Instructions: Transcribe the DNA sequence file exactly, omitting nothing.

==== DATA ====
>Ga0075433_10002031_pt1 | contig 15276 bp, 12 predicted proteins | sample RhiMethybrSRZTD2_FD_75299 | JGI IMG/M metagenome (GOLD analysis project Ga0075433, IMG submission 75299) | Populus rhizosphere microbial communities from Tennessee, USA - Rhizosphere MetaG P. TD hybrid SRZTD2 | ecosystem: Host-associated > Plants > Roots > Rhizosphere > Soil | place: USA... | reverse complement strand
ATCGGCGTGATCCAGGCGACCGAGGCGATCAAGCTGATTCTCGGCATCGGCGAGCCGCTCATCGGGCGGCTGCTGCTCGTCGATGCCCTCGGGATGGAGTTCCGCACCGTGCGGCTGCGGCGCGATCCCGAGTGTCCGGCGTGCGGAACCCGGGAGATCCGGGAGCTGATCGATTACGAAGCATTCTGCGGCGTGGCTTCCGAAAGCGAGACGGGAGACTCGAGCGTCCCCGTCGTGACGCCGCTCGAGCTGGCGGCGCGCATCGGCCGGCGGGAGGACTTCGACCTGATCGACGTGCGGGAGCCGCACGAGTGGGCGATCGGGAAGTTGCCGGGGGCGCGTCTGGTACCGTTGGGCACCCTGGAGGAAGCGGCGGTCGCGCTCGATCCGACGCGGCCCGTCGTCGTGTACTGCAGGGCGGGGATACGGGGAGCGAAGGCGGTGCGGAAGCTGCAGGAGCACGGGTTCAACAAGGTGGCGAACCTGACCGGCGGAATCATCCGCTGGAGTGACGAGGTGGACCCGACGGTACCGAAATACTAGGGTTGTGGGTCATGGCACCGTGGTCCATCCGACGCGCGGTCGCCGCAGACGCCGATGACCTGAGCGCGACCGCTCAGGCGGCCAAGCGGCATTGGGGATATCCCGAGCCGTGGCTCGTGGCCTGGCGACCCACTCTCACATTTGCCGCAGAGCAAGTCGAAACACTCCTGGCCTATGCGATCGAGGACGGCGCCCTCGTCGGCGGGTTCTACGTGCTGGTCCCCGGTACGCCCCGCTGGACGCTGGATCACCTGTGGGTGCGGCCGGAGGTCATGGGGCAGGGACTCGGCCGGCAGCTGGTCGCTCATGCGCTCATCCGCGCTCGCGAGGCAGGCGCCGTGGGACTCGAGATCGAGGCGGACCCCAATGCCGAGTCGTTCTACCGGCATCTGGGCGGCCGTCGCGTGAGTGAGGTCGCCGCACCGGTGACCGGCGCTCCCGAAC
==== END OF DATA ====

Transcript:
>Ga0075433_10002031_pt1 | contig 15276 bp, 12 predicted proteins | sample RhiMethybrSRZTD2_FD_75299 | JGI IMG/M metagenome (GOLD analysis project Ga0075433, IMG submission 75299) | Populus rhizosphere microbial communities from Tennessee, USA - Rhizosphere MetaG P. TD hybrid SRZTD2 | ecosystem: Host-associated > Plants > Roots > Rhizosphere > Soil | place: USA... | reverse complement strand
ATCGGCGTGATCCAGGCGACCGAGGCGATCAAGCTGATTCTCGGCATCGGCGAGCCGCTCATCGGGCGGCTGCTGCTCGTCGATGCCCTCGGGATGGAGTTCCGCACCGTGCGGCTGCGGCGCGATCCCGAGTGTCCGGCGTGCGGAACCCGGGAGATCCGGGAGCTGATCGATTACGAAGCATTCTGCGGCGTGGCTTCCGAAAGCGAGACGGGAGACTCGAGCGTCCCCGTCGTGACGCCGCTCGAGCTGGCGGCGCGCATCGGCCGGCGGGAGGACTTCGACCTGATCGACGTGCGGGAGCCGCACGAGTGGGCGATCGGGAAGTTGCCGGGGGCGCGTCTGGTACCGTTGGGCACCCTGGAGGAAGCGGCGGTCGCGCTCGATCCGACGCGGCCCGTCGTCGTGTACTGCAGGGCGGGGATACGGGGAGCGAAGGCGGTGCGGAAGCTGCAGGAGCACGGGTTCAACAAGGTGGCGAACCTGACCGGCGGAATCATCCGCTGGAGTGACGAGGTGGACCCGACGGTACCGAAATACTAGGGTTGTGGGTCATGGCACCGTGGTCCATCCGACGCGCGGTCGCCGCAGACGCCGATGACCTGAGCGCGACCGCTCAGGCGGCCAAGCGGCATTGGGGATATCCCGAGCCGTGGCTCGTGGCCTGGCGACCCACTCTCACATTTGCCGCAGAGCAAGTCGAAACACTCCTGGCCTATGCGATCGAGGACGGCGCCCTCGTCGGCGGGTTCTACGTGCTGGTCCCCGGTACGCCCCGCTGGACGCTGGATCACCTGTGGGTGCGGCCGGAGGTCATGGGGCAGGGACTCGGCCGGCAGCTGGTCGCTCATGCGCTCATCCGCGCTCGCGAGGCAGGCGCCGTGGGACTCGAGATCGAGGCGGACCCCAATGCCGAGTCGTTCTACCGGCATCTGGGCGGCCGTCGCGTGAGTGAGGTCGCCGCACCGGTGACCGGCGCTCCCGAAC